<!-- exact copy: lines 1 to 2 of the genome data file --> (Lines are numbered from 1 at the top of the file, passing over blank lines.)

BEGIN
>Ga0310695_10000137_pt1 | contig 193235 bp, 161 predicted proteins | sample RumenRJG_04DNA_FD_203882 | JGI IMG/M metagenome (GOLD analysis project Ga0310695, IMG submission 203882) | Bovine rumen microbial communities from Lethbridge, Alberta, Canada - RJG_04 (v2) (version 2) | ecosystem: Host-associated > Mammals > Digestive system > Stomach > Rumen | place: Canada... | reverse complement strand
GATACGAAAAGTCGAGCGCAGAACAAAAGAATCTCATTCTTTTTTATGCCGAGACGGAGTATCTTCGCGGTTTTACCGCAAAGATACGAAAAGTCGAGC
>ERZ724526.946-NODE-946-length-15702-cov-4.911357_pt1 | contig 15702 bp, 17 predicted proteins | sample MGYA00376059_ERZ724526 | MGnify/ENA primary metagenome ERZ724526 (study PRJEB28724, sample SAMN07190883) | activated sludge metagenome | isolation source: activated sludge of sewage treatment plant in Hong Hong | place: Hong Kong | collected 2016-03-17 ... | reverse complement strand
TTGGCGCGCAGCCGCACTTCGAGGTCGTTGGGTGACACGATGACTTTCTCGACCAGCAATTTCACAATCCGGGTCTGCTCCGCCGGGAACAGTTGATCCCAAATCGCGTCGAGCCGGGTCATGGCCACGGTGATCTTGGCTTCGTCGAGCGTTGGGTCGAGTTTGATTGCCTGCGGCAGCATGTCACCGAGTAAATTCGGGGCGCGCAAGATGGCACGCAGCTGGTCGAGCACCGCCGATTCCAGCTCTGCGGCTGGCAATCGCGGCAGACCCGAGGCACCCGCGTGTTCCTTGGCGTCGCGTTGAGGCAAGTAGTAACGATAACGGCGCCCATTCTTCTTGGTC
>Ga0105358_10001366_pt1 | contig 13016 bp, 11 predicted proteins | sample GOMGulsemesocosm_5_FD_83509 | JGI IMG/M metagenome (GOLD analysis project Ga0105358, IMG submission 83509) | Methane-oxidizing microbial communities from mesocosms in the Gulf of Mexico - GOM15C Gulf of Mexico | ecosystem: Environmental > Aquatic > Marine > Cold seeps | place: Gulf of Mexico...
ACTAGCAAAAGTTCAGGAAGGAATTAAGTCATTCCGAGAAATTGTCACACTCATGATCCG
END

>Ga0310695_10000137_pt1 | contig 193235 bp, 161 predicted proteins | sample RumenRJG_04DNA_FD_203882 | JGI IMG/M metagenome (GOLD analysis project Ga0310695, IMG submission 203882) | Bovine rumen microbial communities from Lethbridge, Alberta, Canada - RJG_04 (v2) (version 2) | ecosystem: Host-associated > Mammals > Digestive system > Stomach > Rumen | place: Canada... | reverse complement strand
GATACGAAAAGTCGAGCGCAGAACAAAAGAATCTCATTCTTTTTTATGCCGAGACGGAGTATCTTCGCGGTTTTACCGCAAAGATACGAAAAGTCGAGC